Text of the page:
top of page

Historical Event

Copy URL to Share


May 27, 2007

Short Description:




Screenshot 2023-09-23 at 1.31.54 AM.png

The progression of atherosclerosis with further lipid accumulation in the deep layers of the tunica intima is shown by Nakashima, as well as the Grade-3 version.





Early human atherosclerosis: accumulation of lipid and proteoglycans in intimal thickenings followed by macrophage infiltration


Important Text:

Figure 5 shows the progression of atherosclerosis with further lipid accumulation in the deep layers of the tunica intima. It also depicts the addition of macrophages in the latter stages — Grade 3 — of the progression of atherosclerosis.

Figure 5: This figure shows the further progression of atherosclerosis from Grade 2 fatty streak to Grade 3 PIT with foam cells. It shows lipid accumulation increases in the deep layers of the tunica intima (central column of panels) with the addition of macrophages (column of panels on the right). The column of panels on the left shows the histological changes corresponding with this lipid accumulation in the deep layers of the tunica intima. Reproduced from Figure 6 in reference 10.

Figures 4 and 5 clearly establish that cholesterol circulating within arteries cannot explain why the atherosclerotic plaque begins to develop deep within the highly cellular tunica intima, far removed from where LDL-cholesterol is circulating in the bloodstream.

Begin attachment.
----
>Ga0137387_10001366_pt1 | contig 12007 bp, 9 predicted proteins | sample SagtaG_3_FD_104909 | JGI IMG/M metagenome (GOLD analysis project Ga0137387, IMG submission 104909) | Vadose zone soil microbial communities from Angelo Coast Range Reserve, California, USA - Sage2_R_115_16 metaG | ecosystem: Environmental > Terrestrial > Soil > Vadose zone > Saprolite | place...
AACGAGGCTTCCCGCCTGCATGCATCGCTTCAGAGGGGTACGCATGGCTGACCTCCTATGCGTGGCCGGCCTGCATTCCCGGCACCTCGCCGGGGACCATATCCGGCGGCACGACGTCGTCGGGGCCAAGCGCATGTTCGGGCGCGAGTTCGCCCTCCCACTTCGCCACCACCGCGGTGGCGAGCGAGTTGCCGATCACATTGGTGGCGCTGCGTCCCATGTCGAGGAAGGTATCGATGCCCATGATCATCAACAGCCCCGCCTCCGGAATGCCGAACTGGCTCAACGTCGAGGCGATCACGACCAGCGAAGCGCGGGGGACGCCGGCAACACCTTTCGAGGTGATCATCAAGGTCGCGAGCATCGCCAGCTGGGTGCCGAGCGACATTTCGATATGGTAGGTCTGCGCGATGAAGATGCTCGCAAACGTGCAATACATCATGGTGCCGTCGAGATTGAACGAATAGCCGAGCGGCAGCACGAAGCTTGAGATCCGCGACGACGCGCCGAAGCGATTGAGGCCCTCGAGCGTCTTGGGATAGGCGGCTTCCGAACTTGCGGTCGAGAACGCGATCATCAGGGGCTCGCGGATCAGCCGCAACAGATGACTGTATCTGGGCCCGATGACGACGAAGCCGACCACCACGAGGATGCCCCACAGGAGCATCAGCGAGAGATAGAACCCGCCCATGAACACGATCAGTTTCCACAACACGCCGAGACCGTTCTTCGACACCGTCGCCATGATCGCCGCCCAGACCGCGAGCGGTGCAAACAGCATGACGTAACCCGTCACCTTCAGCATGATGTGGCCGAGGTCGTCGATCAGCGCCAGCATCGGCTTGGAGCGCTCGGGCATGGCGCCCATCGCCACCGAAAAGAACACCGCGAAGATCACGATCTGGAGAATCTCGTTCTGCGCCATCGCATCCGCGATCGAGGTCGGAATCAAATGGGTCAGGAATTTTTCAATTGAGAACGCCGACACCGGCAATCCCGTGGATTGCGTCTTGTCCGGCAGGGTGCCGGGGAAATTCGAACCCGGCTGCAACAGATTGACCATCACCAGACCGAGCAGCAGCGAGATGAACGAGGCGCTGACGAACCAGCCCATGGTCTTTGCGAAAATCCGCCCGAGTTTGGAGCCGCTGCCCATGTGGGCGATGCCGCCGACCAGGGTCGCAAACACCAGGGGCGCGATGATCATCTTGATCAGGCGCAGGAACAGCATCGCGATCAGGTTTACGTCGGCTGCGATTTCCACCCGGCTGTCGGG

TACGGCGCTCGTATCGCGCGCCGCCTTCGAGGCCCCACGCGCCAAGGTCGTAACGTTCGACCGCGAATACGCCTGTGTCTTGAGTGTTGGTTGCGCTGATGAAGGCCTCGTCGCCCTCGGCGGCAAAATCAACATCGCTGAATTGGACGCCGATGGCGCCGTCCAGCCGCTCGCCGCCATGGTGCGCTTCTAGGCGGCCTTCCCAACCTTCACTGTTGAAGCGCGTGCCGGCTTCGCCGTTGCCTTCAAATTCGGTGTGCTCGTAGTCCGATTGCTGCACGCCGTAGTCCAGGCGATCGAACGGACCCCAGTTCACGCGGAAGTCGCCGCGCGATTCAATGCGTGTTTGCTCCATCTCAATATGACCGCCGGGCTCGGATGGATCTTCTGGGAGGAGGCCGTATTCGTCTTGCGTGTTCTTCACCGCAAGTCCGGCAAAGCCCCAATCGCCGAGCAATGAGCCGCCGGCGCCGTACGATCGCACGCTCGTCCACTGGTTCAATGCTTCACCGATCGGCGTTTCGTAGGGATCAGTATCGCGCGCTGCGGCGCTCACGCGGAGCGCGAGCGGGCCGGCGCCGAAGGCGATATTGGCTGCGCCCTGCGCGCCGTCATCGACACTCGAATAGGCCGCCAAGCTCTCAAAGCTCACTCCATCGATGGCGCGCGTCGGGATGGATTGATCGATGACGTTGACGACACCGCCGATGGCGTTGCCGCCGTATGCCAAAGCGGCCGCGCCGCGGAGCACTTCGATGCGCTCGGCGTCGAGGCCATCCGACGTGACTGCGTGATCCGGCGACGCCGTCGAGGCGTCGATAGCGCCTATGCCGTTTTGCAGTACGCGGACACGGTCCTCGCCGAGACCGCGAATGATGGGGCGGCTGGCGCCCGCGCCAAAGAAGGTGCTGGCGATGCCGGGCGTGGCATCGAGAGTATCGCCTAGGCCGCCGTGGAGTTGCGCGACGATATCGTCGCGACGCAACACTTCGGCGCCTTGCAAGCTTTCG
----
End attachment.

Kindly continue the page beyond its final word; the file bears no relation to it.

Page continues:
The sole conclusion must be that Keys’ lipid hypothesis cannot explain these findings. Hence, these findings disprove the essential foundations on which Keys’ theories are based.

Topics: (click image to open)

Heart Disease
Heart disease, also known as cardiovascular disease, refers to a range of conditions that affect the heart and blood vessels. It is a broad term that encompasses various conditions, including coronary artery disease, heart failure, arrhythmias, and valvular heart diseases, among others. Heart disease is a leading cause of death worldwide.
Diet-Heart Hypothesis
The diet-heart hypothesis, also known as the lipid hypothesis, proposes that there is a direct relationship between dietary fat intake, particularly saturated fat and cholesterol, and the development of heart disease. It suggests that consuming high amounts of these fats leads to an increase in blood cholesterol levels, specifically low-density lipoprotein (LDL) cholesterol, which in turn contributes to the formation of atherosclerotic plaques in the arteries. Some consider this hypothesis nothing more than wishful thinking.
Cholesterol is an animal based molecule that forms cell membranes. It's a lipid known as a sterol. Cholesterol is found in all animal foods and is healthy to eat, despite the opinions set forth by the diet-heart hypothesis. Lipoproteins carry cholesterol as well as other lipids.
bottom of page